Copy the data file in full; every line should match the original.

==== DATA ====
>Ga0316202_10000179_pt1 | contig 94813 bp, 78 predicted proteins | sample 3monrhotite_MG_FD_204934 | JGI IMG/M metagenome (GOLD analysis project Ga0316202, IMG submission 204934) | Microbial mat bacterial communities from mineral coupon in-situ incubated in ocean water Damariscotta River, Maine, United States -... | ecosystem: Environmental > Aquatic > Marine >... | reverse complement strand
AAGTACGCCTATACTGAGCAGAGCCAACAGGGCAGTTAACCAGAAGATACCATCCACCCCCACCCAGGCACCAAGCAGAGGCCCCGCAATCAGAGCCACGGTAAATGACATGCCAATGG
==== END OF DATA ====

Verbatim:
>Ga0316202_10000179_pt1 | contig 94813 bp, 78 predicted proteins | sample 3monrhotite_MG_FD_204934 | JGI IMG/M metagenome (GOLD analysis project Ga0316202, IMG submission 204934) | Microbial mat bacterial communities from mineral coupon in-situ incubated in ocean water Damariscotta River, Maine, United States -... | ecosystem: Environmental > Aquatic > Marine >... | reverse complement strand
AAGTACGCCTATACTGAGCAGAGCCAACAGGGCAGTTAACCAGAAGATACCATCCACCCCCACCCAGGCACCAAGCAGAGGCCCCGCAATCAGAGCCACGGTAAATGACATGCCAATGG